Secretive Foreign Intelligence Surveillance Court Sees Role Expanding

Monday, July 08, 2013

us capitol surveillance cameras security (from satanoid on flickr/flickr)

New information is out on the Foreign Intelligence Surveillance Court (FISA), which operates in secret and approves government surveillance programs—including the two revealed by leaker Edward Snowden.

The court's role is expanding to more than just surveillance programs. FISA has vastly expanded the case law giving the NSA and other agencies the power to listen.

In more than a dozen court rulings, the FISA court has granted a vast array of powers to the NSA to collect data on Americans on issues not just pertaining to terrorism, but also nuclear proliferation, cyber attacks and espionage.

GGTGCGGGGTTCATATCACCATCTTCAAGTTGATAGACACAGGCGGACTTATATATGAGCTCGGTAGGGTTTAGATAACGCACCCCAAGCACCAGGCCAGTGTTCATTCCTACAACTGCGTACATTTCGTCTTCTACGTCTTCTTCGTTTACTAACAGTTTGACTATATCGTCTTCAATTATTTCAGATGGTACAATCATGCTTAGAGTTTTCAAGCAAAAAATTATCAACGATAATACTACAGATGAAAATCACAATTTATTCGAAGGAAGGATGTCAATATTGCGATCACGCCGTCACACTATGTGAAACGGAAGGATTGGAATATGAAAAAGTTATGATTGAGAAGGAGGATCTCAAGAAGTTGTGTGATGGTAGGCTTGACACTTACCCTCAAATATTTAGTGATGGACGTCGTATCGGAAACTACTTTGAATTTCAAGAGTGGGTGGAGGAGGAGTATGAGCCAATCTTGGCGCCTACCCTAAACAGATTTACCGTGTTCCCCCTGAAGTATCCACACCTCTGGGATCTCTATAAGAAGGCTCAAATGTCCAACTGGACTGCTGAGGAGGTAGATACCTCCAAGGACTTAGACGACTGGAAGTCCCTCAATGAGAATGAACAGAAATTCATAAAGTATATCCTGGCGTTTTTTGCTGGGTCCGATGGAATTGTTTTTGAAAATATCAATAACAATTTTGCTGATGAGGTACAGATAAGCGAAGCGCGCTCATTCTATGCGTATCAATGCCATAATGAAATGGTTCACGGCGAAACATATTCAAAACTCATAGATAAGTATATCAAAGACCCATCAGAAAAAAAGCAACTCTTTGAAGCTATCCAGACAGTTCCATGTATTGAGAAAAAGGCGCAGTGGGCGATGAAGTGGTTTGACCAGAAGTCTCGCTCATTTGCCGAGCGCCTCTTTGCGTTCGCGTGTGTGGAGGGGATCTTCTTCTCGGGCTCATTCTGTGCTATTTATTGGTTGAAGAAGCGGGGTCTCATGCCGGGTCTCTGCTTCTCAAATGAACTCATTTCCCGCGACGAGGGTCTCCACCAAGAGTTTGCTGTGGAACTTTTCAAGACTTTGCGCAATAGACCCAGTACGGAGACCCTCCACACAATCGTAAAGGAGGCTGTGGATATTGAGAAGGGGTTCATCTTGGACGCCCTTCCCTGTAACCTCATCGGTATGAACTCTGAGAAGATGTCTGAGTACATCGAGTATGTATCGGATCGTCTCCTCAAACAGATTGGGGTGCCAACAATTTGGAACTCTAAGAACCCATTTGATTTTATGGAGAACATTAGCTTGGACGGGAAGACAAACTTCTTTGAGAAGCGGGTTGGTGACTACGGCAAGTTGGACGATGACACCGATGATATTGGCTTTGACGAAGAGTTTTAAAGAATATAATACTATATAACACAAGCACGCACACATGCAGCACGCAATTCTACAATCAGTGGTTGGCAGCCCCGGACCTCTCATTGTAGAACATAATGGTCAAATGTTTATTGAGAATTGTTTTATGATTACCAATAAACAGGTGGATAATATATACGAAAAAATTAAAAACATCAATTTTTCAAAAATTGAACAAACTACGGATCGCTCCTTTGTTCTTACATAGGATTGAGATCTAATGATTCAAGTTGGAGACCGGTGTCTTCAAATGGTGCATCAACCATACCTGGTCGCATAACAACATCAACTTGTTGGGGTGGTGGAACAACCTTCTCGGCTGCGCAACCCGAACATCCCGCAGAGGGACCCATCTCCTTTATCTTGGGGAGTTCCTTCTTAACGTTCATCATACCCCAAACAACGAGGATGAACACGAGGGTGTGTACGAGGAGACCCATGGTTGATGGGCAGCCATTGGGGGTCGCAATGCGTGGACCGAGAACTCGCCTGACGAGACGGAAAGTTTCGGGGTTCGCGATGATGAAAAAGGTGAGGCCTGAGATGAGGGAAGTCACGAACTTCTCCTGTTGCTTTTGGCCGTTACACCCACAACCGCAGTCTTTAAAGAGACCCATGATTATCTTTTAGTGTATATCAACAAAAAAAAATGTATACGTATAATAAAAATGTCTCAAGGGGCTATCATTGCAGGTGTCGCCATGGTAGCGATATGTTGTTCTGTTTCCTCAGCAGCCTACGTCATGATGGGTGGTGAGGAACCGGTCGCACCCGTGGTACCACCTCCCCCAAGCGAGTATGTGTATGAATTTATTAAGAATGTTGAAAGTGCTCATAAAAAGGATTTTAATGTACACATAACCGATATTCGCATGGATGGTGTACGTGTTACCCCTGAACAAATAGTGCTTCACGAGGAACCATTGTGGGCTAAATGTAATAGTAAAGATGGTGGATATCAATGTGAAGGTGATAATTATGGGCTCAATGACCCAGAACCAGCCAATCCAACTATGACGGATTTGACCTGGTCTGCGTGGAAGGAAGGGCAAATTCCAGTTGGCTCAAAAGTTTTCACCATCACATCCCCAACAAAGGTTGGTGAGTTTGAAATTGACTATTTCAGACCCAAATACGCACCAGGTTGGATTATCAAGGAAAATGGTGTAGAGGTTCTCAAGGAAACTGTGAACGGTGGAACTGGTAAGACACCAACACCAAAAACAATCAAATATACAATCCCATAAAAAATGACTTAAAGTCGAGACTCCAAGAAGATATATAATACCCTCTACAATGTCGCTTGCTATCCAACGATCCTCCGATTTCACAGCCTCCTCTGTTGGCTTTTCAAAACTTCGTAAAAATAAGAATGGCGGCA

And the court has ruled that there is a Fourth Amendment exception when it comes to obtaining warrants for searches and seizures to collect and track the communications of Americans.

Eric Lichtblau is a reporter in the Washington Bureau for our partner The New York Times. He's reported on these broad expansions of the FISA court for the paper and joins The Takeaway to discuss this expansion of powers. 

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Eric Lichtblau

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T.J. Raphael

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